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Hasmukh review: Deadly premise is strangled by the attempt to be too clever

Release Date: 17 Apr 2020


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Shriram Iyengar

The Netflix series by Vir Das has an intriguing plot and a novel premise but loses its way between trying to be dark and trying to be funny.

Vir Das's Hasmukh is based on a deadly premise that could have led up to a dark, absurd comedy. In some ways it does, but it does not manage to evoke either fear or laughter on the scale that it aims for. The well-etched characters, some dark moments, and a solid premise aside, the series fails to deliver on either the dark or the comic sections of the story. 

Hasmukh Sudiya (Vir Das) is a neurotic, stage-shy stand-up comedian who has to suffer the abuse of his megalomaniacal guru, Gulati (Manoj Pahwa). When Gulati refuses to give Hasmukh his big break on stage, the quiet neurotic snaps and kills his mentor, and steps into the limelight.

"What's wrong?" he asks. "Did someone die?" This soon becomes a signature opening line of his act, once he realizes that it was the murder that truly released his creative juices. Gulati's manager Jimmy (Ranvir Shorey) smells the opportunity and latches on to Hasmukh. Once the connection between the comic timing and murder is established, they set out on a trail of evil-doers and kill them as their opening act.

Hasmukh's growing popularity brings to his doorstep the comic reality show, Comedy Badshaho, giving him a ticket to Mumbai. And this is where the series goes overboard.

Directed by Nikhil Gonsalves, the story becomes a mirror to the media industry and the dog-eat-dog world of the comedy reality circus. The setting feels like the right place for this Faustian enterprise to succeed. The addition of characters like KK (Suhail Nayyar), Promila (Amrita Bagchi) and Ajinkya (Shantanu Ghatak) make for an interesting dynamic.

Written by Das, along with Nikhil Gonsalves, Amogh Ranadive, Neeraj Pandey and Suparn S Verma, the writers introduce new characters that play well to add dynamism to the story. Yet, it does not improve either the comedy or the dark absurdity of the show. Once the first few murders are committed, the trajectory of the show becomes quite predictable. There is little experimentation, or even exploration, in terms of the character's inner conflict. Hasmukh remains firmly committed to the goodness of his self while going on a killing spree. The other problem is the apparent simplicity of finding bad people and killing them.

While there are some good performances put in by Shorey, Ravi Kishen, Ghatak and Bagchi, their characters are not etched well and lack depth. Jimmy, played by Shorey, is the character let down the most by the half-baked writing. This is reflected in the lack of a strong sub-plot that runs counter to the arc of Hasmukh's story. Even the romance, which feels lukewarm, leads nowhere in particular. The use of Pahwa's Gulati as the recurring ghost in Hasmukh's mind is also a ploy that does not land well.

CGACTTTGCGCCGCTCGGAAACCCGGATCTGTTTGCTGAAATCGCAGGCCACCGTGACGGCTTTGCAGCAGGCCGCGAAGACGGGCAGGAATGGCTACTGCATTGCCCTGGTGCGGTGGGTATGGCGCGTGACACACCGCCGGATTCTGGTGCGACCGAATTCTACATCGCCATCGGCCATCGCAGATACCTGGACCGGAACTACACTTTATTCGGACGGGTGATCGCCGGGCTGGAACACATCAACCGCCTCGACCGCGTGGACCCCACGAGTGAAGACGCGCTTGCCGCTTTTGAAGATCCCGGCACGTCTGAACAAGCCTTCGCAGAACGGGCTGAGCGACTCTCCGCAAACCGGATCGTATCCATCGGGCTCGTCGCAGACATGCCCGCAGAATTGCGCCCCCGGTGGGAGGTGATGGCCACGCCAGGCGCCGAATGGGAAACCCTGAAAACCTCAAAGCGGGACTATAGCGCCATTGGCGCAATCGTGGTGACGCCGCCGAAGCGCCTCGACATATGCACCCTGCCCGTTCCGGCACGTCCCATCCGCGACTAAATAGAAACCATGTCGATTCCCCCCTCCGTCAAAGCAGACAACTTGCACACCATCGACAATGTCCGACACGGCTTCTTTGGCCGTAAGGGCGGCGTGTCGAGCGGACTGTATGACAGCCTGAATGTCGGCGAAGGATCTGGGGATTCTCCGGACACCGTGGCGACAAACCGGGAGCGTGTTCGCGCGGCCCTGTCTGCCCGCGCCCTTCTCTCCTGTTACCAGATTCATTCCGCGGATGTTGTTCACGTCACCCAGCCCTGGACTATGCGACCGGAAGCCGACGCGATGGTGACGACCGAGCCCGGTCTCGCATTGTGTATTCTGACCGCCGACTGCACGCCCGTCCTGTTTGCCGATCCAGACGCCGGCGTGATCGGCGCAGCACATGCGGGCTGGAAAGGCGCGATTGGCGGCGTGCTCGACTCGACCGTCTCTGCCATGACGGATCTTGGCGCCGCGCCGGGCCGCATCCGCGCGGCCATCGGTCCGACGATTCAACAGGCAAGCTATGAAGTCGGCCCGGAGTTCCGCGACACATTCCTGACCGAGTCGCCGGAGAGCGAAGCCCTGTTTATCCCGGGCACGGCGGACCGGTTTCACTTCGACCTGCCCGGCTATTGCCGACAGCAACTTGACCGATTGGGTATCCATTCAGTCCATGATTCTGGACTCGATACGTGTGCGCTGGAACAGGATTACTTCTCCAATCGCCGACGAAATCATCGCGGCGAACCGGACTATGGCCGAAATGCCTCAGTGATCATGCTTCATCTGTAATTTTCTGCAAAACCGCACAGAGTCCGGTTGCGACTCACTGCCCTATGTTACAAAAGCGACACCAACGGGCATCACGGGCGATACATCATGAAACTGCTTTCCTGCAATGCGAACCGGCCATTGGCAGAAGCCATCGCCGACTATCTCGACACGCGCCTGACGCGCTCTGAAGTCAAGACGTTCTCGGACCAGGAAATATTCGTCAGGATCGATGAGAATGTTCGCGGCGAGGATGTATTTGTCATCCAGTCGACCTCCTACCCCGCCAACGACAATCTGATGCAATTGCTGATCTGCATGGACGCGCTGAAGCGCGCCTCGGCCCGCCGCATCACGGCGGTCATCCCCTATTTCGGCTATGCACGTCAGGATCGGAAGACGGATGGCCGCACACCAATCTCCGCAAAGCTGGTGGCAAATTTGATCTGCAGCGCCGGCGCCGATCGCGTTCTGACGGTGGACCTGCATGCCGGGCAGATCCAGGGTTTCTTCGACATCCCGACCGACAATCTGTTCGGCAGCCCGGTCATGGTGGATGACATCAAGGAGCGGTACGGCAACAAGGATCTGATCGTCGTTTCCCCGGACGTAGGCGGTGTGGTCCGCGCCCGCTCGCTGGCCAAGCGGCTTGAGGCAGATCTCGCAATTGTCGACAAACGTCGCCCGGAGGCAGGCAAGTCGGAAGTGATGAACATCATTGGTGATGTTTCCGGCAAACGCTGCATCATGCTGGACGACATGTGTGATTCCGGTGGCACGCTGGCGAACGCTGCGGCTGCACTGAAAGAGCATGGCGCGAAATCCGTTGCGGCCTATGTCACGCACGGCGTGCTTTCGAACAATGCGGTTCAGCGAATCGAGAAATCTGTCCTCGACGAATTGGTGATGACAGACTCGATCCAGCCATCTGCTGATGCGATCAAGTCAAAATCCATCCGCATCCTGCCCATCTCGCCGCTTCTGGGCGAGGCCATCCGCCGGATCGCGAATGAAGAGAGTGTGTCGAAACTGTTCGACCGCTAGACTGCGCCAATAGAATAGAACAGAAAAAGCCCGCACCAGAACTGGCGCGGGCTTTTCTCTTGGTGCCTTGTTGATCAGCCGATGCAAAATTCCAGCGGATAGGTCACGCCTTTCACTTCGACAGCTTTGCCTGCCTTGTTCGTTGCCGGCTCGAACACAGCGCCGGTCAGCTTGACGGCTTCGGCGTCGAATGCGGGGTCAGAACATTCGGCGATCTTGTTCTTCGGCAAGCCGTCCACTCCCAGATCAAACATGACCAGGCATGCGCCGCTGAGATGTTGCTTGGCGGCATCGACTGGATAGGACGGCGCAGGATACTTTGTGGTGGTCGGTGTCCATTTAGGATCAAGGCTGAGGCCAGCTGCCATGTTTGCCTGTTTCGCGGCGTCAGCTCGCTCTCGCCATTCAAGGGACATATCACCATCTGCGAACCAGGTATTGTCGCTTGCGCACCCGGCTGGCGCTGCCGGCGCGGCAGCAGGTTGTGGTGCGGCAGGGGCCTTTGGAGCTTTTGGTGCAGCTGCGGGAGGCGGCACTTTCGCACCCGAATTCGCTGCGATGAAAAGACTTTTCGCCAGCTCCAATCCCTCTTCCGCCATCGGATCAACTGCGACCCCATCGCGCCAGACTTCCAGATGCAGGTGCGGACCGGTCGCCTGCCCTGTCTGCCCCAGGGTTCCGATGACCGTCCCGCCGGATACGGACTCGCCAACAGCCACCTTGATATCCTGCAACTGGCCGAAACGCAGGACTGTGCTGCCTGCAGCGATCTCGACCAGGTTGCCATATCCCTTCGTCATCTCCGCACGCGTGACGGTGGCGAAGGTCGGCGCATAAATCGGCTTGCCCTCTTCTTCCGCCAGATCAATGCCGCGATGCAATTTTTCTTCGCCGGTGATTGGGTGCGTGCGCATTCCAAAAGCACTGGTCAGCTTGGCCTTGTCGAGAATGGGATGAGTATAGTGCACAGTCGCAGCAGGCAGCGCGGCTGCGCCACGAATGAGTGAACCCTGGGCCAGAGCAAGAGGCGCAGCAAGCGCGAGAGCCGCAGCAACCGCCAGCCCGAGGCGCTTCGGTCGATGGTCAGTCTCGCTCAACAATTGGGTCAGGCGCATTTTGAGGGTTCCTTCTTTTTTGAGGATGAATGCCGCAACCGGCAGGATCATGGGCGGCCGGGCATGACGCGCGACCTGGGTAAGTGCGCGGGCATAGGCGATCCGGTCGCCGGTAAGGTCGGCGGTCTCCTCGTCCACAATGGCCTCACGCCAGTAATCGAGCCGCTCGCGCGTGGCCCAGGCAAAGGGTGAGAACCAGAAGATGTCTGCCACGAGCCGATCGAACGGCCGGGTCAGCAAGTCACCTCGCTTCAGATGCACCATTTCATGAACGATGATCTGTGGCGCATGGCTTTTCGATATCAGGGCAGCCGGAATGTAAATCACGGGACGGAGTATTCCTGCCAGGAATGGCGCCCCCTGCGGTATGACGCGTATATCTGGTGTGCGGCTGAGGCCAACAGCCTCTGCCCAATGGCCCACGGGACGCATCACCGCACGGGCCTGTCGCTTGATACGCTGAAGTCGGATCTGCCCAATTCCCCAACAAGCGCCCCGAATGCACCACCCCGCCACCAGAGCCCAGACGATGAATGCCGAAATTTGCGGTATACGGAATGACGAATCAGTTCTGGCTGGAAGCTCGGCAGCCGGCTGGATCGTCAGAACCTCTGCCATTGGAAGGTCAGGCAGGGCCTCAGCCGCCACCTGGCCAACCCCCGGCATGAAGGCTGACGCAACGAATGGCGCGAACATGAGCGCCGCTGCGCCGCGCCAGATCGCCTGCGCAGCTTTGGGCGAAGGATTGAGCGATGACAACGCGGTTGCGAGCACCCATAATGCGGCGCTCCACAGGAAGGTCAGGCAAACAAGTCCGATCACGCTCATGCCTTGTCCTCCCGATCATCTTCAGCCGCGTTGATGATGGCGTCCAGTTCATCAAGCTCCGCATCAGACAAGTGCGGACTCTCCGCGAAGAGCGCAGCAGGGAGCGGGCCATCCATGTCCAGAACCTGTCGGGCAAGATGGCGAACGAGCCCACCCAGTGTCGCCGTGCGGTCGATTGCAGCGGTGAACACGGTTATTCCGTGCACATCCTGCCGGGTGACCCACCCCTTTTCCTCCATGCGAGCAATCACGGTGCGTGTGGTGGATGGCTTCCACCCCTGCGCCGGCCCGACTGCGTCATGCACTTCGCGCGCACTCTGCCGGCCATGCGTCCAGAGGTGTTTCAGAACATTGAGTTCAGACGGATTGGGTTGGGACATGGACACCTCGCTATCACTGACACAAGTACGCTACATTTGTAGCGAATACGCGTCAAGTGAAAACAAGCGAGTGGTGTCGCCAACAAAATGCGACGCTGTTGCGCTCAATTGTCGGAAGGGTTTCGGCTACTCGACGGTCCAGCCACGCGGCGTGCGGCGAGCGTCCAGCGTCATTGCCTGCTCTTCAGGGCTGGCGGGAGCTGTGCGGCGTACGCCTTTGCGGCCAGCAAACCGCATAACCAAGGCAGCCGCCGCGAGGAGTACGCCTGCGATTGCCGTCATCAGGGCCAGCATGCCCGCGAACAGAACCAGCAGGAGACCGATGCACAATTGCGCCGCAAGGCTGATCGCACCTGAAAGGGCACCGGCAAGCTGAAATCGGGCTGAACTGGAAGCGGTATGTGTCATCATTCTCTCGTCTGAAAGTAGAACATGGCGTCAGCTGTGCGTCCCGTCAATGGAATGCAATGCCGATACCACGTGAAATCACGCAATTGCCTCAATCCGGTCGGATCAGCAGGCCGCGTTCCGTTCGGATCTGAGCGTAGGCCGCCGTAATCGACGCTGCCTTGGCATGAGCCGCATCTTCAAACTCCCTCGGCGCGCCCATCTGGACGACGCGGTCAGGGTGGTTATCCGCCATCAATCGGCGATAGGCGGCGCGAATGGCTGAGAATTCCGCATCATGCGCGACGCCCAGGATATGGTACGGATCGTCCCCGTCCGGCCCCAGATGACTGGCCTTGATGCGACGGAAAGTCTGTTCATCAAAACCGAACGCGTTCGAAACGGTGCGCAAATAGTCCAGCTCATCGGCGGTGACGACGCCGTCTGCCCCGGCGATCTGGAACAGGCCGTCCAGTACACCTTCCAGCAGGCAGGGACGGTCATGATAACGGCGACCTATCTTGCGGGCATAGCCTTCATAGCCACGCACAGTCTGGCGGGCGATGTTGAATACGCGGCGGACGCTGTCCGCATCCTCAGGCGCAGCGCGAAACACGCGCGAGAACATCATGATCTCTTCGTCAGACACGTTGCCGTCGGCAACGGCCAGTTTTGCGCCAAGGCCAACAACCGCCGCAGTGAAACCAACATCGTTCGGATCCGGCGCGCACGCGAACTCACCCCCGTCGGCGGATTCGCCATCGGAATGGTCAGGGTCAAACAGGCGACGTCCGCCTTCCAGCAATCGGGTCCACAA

Das's Hasmukh feels a part of this problem. Between his day job as a comedian and the night job of being a serial killer, the character seems too tame. Das does well with the part and shows glimpses of his dramatic potential, but the character lacks substance. The on-screen stand-up routine is fairly mediocre and does not have the same sharpness as Das's own stand-up work.

The other flaw is every routine turning into a sermon towards the end, which feels a bit hypocritical coming from a serial killer. On the other hand, the murders feel too easy and hardly have an impact on the audience in terms of thrill or shock value. 

With the first murder coming too soon, the shock value of the quiet, mouse-like man turning into a killer is stolen. The rest of the series progresses with a hurry to transport Hasmukh to Mumbai where the story can progress.

Besides Shorey, Inaamulhaque and the veteran Raza Murad deliver capable performances within their limited characters. The sadder aspect is the roles of Amrita Bagchi as the fierce but kind Promila and Deepika Sonalkar as Rhe (Jimmy's love interest), who are limited to being support systems. The other angle of Sasha (Hasmukh's romantic interest) played by Joanna Robaczewska is not explored enough. Maybe the next season will reveal more. 

The Netflix series has a premise that could have been manipulated to produce something very interesting. Despite its ambition, however, the series is caught between its two personalities and fails to be either completely humorous or chillingly dark.

 

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